“Can I get a sample design?” is a question that prospective clients often ask their designers. It is a question that can easily annoy a designer, so if you plan on asking it, please be aware that you might, however inadvertently, cause offence.
Don’t worry, it’s actually been a long time since I was annoyed by it. I think it can be quite understandable that a client would want to see a sample before committing time and money to a project. After all, it can be scary hiring a new designer, especially as design is so subjective. You can’t help thinking “What if I don’t like it?”
But that’s exactly why the answer should be no. Let’s take a closer look:
Design takes time
You might think that designing a logo looks easy. Think of the Nike logo – that’s just a simple swoosh. Surely that’s one on those occasions when a designer just did a quick doodle on a napkin and job done?
‘Fraid not. The Nike logo actually took over 17 hours of work to get it just right. Yep, over 17 hours for a simple swoosh. But worth every minute since Nike is now one of the world’s most recognisable brands in the world.
So you see, quality design takes a fair bit of time. Before a designer even picks up a pen to work on ideas, they need to research your business and target market to get a good understanding of what you need.
Then they might need to sketch out loads of ideas before finding one or more that could work for your business – for each logo I design I usually end up with a minimum of 3 A4 sheets covered in ideas to make sure I get 2 or 3 worth pursuing further.
That means it’s highly unlikely that your free sample was whipped up in 10 minutes. And even if it has been, it will probably be a very superficial design and not at all representative of the normal quality of the designer’s work.
It probably won’t even be the best solution for your logo. Apparently Nike originally wanted a shoe as part of the logo – just think how different things could be if they had gone with their first idea rather than the swoosh.
So to get a good quality and appropriate design for your logo, your designer might spend anything from several hours to several days creating a sample for you. If you don’t like that sample then you won’t want to pay the designer, and that means they’ve just lost hours or days with nothing to show for it. They can’t get that time back once they’ve spent it on your sample.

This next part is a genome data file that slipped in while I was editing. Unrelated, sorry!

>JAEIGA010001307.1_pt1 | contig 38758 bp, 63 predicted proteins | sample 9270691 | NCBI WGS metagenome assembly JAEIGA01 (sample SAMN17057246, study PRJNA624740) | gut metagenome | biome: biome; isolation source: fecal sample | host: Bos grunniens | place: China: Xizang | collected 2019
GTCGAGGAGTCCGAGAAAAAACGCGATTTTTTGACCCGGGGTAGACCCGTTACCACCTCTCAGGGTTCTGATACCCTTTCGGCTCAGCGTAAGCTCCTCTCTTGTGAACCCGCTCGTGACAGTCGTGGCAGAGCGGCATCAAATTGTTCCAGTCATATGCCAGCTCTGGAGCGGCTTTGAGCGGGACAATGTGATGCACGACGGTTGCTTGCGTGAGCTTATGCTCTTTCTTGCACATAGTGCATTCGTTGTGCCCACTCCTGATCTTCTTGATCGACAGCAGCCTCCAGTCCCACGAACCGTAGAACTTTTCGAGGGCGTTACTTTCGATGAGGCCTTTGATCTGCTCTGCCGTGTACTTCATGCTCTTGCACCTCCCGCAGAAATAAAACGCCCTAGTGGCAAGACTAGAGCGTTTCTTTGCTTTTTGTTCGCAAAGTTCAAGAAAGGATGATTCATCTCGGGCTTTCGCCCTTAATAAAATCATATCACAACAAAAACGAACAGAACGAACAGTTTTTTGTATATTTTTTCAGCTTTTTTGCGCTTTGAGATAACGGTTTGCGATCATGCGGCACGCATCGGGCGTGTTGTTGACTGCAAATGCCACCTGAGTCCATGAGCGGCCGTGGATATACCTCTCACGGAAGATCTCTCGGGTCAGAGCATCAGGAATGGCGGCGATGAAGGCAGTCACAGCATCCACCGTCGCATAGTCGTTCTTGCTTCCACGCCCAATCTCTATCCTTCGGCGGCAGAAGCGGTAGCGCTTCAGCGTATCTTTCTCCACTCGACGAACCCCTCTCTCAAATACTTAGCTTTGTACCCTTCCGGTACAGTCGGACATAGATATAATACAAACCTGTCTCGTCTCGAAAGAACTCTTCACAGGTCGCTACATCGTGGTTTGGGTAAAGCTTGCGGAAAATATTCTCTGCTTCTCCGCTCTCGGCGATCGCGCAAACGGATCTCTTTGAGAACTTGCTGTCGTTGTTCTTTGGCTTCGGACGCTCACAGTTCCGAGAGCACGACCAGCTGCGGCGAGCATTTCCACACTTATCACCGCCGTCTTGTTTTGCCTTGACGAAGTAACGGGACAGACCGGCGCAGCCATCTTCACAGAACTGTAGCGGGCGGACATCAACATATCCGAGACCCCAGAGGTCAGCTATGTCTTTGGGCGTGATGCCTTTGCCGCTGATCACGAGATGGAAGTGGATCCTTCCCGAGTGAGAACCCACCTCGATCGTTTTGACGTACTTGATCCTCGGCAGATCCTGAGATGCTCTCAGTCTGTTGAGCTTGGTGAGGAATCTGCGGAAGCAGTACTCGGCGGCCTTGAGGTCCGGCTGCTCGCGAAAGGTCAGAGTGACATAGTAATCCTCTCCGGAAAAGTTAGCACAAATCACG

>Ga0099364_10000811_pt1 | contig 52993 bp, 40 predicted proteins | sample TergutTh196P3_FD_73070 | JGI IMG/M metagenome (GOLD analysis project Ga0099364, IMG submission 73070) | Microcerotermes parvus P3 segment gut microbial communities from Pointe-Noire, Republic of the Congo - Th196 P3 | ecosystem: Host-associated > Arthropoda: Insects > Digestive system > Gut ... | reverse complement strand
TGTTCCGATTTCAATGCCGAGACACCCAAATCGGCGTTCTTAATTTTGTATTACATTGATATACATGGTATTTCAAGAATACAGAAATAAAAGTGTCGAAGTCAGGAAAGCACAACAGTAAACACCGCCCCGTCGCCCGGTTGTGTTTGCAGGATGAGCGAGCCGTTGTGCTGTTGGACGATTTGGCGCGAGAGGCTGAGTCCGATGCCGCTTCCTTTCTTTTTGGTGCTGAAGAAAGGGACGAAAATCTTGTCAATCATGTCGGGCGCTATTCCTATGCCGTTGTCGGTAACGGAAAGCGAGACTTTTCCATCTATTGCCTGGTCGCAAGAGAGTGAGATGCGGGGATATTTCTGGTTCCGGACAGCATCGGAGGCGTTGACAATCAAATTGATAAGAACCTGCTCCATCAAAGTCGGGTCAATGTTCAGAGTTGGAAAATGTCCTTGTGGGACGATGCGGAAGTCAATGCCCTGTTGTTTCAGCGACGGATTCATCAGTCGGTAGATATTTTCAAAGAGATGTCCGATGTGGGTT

Even worse, you hear horror stories about unscrupulous clients who take the free sample and use it without ever paying the designer. No designer wants to find themselves in that situation, so it’s usually safer to refuse to do a free sample, just in case.
What to do instead
When choosing a designer, instead of asking for samples ask for recommendations. Think of your fellow business-owner chums and ask who did their branding. If they were happy with their designer they’ll be happy to refer you to them.
And be sure to check out the portfolio of anyone you’re considering hiring. If you like their style it’s a good sign that you’ll like the work they create for you and if you don’t like the work they’ve done before there’s no point in hiring them anyway.
You might also like: How to choose the right designer
However, if you desperately want to see a sample before committing to a full project, why not consider it as a mini or tester project and pay the designer to create the sample. That could be just the initial logo concept/s, or a homepage design if you’re hiring a web designer.
If things go well then you can continue and do more work together to develop the full brand or website. And if you don’t like it then you can both walk away with the knowledge that you and the designer have treated each other fairly.
It’s important for designers and their clients to treat each other with fairness, respect and understanding. That’s how you can get the best from your working relationship and how you get the best designs for your business. Creating free sample designs is in no one’s best interests, so please don’t be offended if your designer refuses to do it.
This post was originally published 5th March 2015 and was last updated 25th June 2020.
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